The whole team of staff appear to have come out to greet us as we arrive at a small clearing. One by one they introduce themselves by name, handing us a very welcome wet flannel and a soft drink. The complexities and rules of the camp are explained to us and we are shown to the tents. The camp is very similar to mobile camps we have stayed in previously, but I am told that this is a permanent tented camp (rather than a 'mobile' camp that moves every few months, following the annual migration of animals), having recently relocated to the Nyati Special Camp Site from the other side of the crater. A small and intimate affair, the camp has a mere eight tents and tonight we have the 'palace' to ourselves as we are the only guests staying.

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A local 'askari' (security guard/escort) takes us to our 'room', a basic tent with a wooden floor, large double bed, hanging space and a rudimentary en suite bathroom. Hot water is brought to the shower by request, in a bucket. I understand from their website that you are given 25 litres of hot water plus the same amount of cold. Mixing the two, the water temperature is just right, and if used sparingly, ample for two people to shower. As always in an area where water is a scarce commodity, I wet my body, then turn off the water while I wash and apply shampoo. Water back on again, rinse and repeat with conditioner.

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We meet up with Malisa in the cosy and comfortable lounge/dining room for dinner. The food is superb and the staff is wonderful.

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40th wedding anniversary celebrations

There was no doubt in Lyn and Chris' mind where they wanted to celebrate their special milestone, and I feel very honoured that they asked us to share this celebration with them.

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When David's phone rings in the middle of dinner, he is surprised that he has a signal and worried that it may be bad news from home. The concern soon turns to indignation when he realises it is just an advert!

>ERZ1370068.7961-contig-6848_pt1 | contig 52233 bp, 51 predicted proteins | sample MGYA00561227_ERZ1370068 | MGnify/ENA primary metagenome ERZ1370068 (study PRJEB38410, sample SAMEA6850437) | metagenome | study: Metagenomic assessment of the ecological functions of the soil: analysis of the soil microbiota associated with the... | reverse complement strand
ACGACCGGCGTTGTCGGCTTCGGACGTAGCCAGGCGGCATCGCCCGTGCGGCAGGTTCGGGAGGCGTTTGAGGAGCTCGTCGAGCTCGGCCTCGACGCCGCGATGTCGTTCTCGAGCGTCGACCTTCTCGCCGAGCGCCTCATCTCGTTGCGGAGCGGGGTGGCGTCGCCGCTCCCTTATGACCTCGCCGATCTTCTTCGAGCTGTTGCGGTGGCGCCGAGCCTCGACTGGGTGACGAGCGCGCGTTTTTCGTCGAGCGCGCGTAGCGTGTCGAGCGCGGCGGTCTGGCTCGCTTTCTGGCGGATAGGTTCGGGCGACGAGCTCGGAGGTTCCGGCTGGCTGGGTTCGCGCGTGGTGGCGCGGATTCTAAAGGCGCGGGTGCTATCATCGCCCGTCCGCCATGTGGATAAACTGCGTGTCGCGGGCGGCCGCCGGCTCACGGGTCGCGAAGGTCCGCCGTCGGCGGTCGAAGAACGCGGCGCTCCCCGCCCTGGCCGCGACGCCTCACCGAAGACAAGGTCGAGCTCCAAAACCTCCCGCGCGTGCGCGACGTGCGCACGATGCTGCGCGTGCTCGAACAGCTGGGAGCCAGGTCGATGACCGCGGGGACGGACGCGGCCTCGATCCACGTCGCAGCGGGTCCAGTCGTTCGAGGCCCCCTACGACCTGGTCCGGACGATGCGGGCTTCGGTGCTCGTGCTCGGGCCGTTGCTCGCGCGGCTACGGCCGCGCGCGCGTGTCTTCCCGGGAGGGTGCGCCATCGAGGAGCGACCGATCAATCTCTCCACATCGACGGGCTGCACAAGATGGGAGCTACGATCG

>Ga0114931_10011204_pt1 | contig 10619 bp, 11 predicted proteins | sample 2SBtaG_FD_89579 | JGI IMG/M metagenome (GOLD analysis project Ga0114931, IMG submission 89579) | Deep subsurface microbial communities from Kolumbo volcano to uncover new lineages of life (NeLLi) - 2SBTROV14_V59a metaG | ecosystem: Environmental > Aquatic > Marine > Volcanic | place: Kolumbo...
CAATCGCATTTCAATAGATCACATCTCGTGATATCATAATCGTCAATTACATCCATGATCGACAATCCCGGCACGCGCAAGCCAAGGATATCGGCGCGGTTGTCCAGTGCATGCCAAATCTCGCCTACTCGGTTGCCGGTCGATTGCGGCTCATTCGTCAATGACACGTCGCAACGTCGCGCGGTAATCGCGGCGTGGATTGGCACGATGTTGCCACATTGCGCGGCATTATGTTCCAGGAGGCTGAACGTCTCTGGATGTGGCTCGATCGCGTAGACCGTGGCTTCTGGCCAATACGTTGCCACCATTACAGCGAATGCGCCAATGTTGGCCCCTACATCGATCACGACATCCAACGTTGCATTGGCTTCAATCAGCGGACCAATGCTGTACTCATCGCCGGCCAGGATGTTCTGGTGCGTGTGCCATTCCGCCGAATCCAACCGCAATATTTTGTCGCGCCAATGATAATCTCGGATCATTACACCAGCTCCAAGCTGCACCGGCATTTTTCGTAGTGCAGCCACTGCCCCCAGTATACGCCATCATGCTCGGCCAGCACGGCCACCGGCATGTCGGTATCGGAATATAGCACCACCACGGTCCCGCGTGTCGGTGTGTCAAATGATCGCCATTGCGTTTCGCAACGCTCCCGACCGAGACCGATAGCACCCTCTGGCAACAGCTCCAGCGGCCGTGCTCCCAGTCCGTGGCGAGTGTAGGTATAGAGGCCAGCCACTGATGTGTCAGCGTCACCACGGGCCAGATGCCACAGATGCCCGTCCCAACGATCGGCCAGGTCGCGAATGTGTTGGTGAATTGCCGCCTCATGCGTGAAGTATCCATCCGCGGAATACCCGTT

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The camp staff make such a fuss of us, and after dinner the whole crew come out, bringing a cake and a complimentary bottle of wine, while walking around the table singing and dancing. We don't have the heart to tell them that the anniversary is not for another couple of days.

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Originally released as a record back in 1982 by a Kenyan band called Them Mushrooms, the Jambo Bwana song is now adopted all over East Africa and sung to tourists at every celebration. Each lodge have their own version incorporating local details (such as the name of the camp) and I am sure they make up some of it as they go along, especially as I distinctly hear Malisa's name being mentioned in the words. These are the lyrics ~ and translation ~ to the main part of the song.

Jambo, jambo bwana (Hello, hello boss)
Habari gani (How are you)
Nzuri Sana (Very good)
Wageni, wakaribishwa (Welcome visitors)
Ang'Ata Nyeti (Ang'Ata Nyeti ~ name of camp)
Hakuna Matata (No worries)
Okenda Serengeti (Going to Serengeti)
Hakuna matata (No worries)
Okenda Ngorongoro (Going to Ngorongoro)
Hakuna matata (No worries)
Okenda Tarangire (Going to Tarangire)
Hakuna matata (No worries)
]Jambo, jambo bwana (Hello, hello boss)
Habari gani (How are you)
Nzuri Sana (Very good)
Wageni, wakaribishwa (Welcome visitors)
Ang'Ata Nyeti (Ang'Ata Nyeti ~ name of camp)
Hakuna Matata (No worries)

After dinner we gather around the 'Bush TV' (the local expression for a camp fire), where we have a sing song, introduce the locals to the joys of toasting marshmallows, and attempt (very unsuccessfully – I blame the Duty Free rum and four bottles of wine) to photograph the awesome night sky. After a fabulous day in the crater, we have a phenomenal evening in an extraordinary setting.

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When we get back to our tent we find the staff have been in for 'turn-back service' and there are a couple of much appreciated hot water bottles in our bed. At an altitude of 2310 metres, this area can get bitterly cold overnight. Still on a high from the earlier revelry (not to mention the copious amount of alcohol), I slip into a deep sleep, oblivious to the cold and any noises from the surrounding jungle.

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Yet another marvellous day organised by Calabash Adventures, the best safari company by far!

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Posted by Grete Howard 09:47 Archived in Tanzania Tagged animals birds travel elephant adventure kite tent camp africa safari tanzania camping zebra wine lions hippo drunk lion_cubs stars cranes egret stork ibis pelican avocet geese celebration glamping starling weaver wildebeest shrike astro east_africa ngorongoro_crater bird_watching bustard game_drive camp_fire plover secretary_bird lapwing guineafowl pipit ngrongoro ngoitoktok birdning bee_eaters game_viewing lions_eating ang@ata_nyati_camp mobile_tented_camp nyati jambo_bwana song_and_dance toasting_marshmallows bush_tv 40th_anniversary hot_water_bottle Comments (5)